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A framework for understanding shared substrates of airway protection.

Troche MS, Brandimore AE, Godoy J, Hegland KW - J Appl Oral Sci (2014 Jul-Aug)

Bottom Line: Deficits of airway protection can have deleterious effects to health and quality of life.Swallowing prevents material from entering the airway and coughing ejects endogenous material from the airway.It will serve to provide a basis from which to develop future studies and test specific hypotheses that advance our field and ultimately improve outcomes for people with airway protective deficits.

View Article: PubMed Central - PubMed

Affiliation: Department of Speech, Language, and Hearing Sciences, University of Florida, Gainesville, FL, USA.

ABSTRACT
Deficits of airway protection can have deleterious effects to health and quality of life. Effective airway protection requires a continuum of behaviors including swallowing and cough. Swallowing prevents material from entering the airway and coughing ejects endogenous material from the airway. There is significant overlap between the control mechanisms for swallowing and cough. In this review we will present the existing literature to support a novel framework for understanding shared substrates of airway protection. This framework was originally adapted from Eccles' model of cough (2009) by Hegland, et al. (2012). It will serve to provide a basis from which to develop future studies and test specific hypotheses that advance our field and ultimately improve outcomes for people with airway protective deficits.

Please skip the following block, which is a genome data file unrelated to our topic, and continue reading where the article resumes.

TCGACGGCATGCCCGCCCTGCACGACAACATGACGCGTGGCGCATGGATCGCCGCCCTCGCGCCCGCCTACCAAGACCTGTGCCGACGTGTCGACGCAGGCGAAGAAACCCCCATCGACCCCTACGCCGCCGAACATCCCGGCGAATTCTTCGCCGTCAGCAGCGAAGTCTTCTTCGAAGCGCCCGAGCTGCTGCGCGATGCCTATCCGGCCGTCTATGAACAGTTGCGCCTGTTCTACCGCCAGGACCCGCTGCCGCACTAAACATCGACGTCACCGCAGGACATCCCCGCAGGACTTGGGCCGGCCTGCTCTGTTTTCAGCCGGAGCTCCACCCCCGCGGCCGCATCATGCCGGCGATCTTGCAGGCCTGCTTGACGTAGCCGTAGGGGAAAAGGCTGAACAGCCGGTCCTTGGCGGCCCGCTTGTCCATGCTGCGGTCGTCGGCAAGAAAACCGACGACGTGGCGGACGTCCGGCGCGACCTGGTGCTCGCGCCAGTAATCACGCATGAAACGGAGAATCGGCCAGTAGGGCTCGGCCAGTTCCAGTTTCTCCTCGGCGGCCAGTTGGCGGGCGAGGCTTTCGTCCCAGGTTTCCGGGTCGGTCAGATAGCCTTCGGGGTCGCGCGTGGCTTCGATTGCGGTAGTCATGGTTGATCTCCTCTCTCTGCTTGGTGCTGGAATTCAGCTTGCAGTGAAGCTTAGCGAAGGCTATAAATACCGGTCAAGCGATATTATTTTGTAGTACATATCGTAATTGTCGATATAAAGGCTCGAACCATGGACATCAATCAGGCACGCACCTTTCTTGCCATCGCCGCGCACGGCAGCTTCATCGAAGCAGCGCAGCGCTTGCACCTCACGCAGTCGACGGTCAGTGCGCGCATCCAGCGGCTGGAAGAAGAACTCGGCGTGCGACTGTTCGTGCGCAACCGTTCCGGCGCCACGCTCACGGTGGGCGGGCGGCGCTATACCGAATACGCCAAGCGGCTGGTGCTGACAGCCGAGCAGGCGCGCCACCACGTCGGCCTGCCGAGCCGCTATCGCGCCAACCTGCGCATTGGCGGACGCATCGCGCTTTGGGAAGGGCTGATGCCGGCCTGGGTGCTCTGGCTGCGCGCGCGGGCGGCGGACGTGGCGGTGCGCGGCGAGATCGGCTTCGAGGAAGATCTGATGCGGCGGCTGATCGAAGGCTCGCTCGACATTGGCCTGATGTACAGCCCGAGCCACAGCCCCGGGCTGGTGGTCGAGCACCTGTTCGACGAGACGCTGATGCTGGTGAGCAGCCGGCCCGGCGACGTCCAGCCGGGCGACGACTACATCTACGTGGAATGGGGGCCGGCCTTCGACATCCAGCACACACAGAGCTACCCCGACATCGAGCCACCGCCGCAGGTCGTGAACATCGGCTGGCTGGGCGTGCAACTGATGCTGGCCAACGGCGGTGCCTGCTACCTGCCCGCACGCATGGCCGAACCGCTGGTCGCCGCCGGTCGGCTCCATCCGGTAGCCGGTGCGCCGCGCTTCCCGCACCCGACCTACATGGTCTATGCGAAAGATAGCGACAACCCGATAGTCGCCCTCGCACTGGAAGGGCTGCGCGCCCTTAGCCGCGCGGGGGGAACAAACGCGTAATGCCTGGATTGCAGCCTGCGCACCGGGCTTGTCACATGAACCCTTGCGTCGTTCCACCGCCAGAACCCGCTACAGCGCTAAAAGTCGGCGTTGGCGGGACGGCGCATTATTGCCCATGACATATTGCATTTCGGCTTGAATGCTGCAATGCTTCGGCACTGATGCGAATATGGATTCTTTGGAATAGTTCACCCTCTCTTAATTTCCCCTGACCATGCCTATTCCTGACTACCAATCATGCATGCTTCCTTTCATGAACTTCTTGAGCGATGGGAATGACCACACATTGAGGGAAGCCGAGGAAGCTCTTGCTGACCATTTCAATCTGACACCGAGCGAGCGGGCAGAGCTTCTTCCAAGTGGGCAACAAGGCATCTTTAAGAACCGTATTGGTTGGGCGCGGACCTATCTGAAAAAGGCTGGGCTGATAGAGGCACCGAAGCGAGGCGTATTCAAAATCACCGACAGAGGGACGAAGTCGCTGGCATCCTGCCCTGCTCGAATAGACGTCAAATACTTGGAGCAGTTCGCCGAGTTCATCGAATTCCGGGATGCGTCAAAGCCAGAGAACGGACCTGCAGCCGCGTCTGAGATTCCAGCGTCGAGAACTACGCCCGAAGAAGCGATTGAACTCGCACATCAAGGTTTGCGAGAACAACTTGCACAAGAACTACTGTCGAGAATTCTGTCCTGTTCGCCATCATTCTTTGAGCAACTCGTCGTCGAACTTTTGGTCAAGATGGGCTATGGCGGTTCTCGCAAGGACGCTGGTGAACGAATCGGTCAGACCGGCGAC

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Related in: MedlinePlus

Proposed framework of airway protection. Cough and swallowing share afferents (a)that are essential to the initiation and modification of the behaviors. Thisafferent (a) information is then sent to the sensory nuclei (b) located in thebrainstem. There, the behavioral control assembly (BCA) (c) will receive theafferent information and exert control over the swallowing and cough centralpattern generators (CPGs) (d & e) in order to generate the appropriate airwayprotective behavior. Information fed into the motor nuclei (f) is then sent to theefferent (g) nerves. Information from the brainstem sensory nuclei (b) travelsthrough ascending pathways to the cortex via the thalamus, allowing forsomatosensation (h) of the stimulus. Preceding the motor output there is an urgeto act (i) on the stimulus. This will enable suppression or up-regulation of theairway protective behavior through volitional control (j). Both cough andswallowing can be initiated through volitional control (k), or on command. Thisneural information then travels through descending pathways to the brainstem andthen through efferents (g) to the periphery